Nebraska Revised Statute 25-505.01
Chapter 25 Section 505.01
Service of summons; methods; State Court Administrator; maintain list.
(1) Unless otherwise limited by statute or by the court, a plaintiff may elect to have service made by any of the following methods:
(a) Personal service which shall be made by leaving the summons with the individual to be served;
(b) Residence service which shall be made by leaving the summons at the usual place of residence of the individual to be served, with some person of suitable age and discretion residing therein;
(c) Certified mail service which shall be made by (i) within ten days of issuance, sending the summons to the defendant by certified mail with a return receipt requested showing to whom and where delivered and the date of delivery, and (ii) filing with the court proof of service with the signed receipt attached; or
(d) Designated delivery service which shall be made by (i) within ten days of issuance, sending the summons by a designated delivery service to the defendant, (ii) obtaining a signed delivery receipt showing to whom and where delivered and the date of delivery, and (iii) filing with the court proof of service with a copy of the signed delivery receipt attached. As used in this subdivision, a designated delivery service means a delivery service designated as such pursuant to 26 U.S.C. 7502(f) and a signed delivery receipt includes an electronic or facsimile receipt with an image of the recipient's signature.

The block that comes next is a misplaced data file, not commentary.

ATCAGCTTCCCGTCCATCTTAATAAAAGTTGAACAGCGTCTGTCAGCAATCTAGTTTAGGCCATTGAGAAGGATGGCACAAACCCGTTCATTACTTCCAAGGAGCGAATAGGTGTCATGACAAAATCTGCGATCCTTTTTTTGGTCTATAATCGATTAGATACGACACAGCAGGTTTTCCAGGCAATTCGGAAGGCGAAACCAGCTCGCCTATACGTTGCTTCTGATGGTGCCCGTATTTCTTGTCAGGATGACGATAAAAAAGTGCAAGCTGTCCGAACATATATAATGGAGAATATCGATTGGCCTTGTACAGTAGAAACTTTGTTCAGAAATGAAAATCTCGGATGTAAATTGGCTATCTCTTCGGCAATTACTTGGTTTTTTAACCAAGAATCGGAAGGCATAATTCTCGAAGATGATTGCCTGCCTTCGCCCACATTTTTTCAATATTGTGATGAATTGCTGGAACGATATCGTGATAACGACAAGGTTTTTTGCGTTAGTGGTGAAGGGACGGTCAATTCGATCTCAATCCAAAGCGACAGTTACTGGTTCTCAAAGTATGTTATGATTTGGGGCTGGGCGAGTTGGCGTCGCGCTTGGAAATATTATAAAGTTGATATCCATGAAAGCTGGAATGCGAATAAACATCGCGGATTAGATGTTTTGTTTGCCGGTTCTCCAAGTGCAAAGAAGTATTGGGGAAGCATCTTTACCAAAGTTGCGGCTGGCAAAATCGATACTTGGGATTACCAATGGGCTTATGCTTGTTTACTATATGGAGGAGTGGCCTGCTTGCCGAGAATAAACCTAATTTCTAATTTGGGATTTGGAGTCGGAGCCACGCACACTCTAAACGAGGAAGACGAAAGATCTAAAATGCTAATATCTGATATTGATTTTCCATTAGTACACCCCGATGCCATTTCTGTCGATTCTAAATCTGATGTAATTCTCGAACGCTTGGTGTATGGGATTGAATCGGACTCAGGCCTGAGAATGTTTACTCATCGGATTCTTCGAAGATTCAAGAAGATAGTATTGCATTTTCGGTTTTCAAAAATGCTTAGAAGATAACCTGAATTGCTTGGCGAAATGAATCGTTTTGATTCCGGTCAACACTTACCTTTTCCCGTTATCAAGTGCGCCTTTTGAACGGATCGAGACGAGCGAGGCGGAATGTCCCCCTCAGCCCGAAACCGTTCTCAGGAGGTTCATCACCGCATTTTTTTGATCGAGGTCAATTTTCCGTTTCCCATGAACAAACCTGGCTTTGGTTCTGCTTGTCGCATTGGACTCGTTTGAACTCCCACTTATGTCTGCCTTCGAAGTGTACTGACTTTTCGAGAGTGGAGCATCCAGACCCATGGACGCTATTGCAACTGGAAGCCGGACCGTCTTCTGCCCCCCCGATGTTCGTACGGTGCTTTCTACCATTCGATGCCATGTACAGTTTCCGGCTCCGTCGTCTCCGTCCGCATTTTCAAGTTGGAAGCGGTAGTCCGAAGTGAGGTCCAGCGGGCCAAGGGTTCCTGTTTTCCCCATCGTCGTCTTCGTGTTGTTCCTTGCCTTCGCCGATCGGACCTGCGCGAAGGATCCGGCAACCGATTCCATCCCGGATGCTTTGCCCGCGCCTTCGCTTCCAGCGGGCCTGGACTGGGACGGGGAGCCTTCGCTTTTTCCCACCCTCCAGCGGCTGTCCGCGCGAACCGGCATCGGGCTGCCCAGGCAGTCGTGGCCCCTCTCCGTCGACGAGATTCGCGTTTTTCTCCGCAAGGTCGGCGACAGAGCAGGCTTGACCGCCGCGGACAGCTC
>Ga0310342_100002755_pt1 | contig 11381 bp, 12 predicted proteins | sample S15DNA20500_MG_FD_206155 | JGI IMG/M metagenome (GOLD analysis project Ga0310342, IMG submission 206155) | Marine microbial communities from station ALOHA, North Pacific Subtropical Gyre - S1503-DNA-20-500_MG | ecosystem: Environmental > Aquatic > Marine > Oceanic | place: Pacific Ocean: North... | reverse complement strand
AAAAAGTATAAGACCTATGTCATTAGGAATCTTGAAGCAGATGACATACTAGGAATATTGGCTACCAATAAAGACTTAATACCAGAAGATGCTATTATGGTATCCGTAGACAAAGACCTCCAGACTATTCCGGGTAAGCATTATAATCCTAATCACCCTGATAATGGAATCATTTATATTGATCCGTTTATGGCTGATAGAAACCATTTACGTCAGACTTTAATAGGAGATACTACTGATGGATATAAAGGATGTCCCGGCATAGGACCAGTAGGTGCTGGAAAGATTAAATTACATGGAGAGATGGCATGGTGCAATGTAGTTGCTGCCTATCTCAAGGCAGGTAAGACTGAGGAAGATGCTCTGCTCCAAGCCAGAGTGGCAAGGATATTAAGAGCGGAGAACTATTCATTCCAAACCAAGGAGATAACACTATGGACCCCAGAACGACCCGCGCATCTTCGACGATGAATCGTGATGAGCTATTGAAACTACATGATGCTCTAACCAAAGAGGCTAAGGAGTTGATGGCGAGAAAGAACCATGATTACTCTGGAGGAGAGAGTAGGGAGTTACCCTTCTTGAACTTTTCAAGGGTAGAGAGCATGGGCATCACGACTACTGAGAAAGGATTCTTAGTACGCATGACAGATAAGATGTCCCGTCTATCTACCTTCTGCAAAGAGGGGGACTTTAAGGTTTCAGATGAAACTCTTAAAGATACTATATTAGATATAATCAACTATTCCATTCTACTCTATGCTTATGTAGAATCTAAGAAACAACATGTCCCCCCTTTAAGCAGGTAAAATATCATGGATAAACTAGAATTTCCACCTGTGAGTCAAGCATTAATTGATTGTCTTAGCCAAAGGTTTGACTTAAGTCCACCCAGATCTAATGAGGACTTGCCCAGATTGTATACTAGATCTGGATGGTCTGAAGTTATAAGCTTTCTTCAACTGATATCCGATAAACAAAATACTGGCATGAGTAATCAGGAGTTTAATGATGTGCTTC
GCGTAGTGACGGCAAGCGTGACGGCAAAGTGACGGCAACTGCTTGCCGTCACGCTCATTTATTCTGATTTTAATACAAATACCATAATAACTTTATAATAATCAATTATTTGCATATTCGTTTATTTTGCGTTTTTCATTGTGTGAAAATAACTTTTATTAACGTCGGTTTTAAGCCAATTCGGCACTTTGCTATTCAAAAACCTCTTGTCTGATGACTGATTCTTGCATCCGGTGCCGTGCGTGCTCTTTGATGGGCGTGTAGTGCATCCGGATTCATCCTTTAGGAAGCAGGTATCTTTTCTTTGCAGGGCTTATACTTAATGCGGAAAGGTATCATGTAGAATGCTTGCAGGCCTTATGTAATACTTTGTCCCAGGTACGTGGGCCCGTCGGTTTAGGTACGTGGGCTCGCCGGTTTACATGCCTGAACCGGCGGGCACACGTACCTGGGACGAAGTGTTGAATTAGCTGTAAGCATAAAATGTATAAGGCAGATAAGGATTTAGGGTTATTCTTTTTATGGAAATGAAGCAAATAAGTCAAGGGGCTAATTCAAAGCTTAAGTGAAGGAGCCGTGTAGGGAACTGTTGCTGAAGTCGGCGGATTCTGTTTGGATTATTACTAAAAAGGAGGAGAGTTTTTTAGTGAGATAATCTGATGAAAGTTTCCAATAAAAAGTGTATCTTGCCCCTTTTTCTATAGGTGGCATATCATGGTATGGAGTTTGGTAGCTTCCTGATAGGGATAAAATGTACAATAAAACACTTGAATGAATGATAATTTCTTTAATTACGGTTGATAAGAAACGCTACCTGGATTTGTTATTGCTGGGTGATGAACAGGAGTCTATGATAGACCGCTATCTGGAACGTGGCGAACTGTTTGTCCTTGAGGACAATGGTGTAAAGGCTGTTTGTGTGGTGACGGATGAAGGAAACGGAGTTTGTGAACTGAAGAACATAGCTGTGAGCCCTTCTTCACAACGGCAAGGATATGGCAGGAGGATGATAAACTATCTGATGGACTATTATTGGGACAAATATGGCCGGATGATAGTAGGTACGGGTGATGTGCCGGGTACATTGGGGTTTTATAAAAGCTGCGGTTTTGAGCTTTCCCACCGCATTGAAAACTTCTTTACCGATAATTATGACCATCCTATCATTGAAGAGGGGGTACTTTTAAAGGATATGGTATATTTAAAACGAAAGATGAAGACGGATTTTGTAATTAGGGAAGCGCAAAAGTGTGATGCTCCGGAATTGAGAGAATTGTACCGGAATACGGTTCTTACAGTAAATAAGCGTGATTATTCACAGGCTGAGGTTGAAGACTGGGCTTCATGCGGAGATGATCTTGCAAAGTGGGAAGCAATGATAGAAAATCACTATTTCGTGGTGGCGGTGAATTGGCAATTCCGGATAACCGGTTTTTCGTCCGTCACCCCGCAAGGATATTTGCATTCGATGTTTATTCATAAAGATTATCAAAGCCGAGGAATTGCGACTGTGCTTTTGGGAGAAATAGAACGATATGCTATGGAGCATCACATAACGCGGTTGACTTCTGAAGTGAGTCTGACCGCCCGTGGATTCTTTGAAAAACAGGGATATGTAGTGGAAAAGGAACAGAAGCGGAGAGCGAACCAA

(2) Failure to make service by the method elected by the plaintiff does not affect the validity of the service.
(3) The State Court Administrator shall maintain on the web site of the Supreme Court a list of designated delivery services.
This section does not require service to be sent to the defendant's residence or restrict delivery to the addressee. But service must still comply with the due process requirement that notice be reasonably calculated to apprise interested parties of the pendency of the action and to afford them the opportunity to present their objections. Doe v. Board of Regents, 280 Neb. 492, 788 N.W.2d 264 (2010).
Plaintiff may elect to have service made by any of the methods specified in the statute. West Town Homeowners Assn. v. Schneider, 221 Neb. 674, 380 N.W.2d 265 (1986).
Personal service at work rather than at home, despite the designation on the praecipe of where service should be effected, is nonetheless valid service. Hatcher v. McShane, 12 Neb. App. 239, 670 N.W.2d 638 (2003).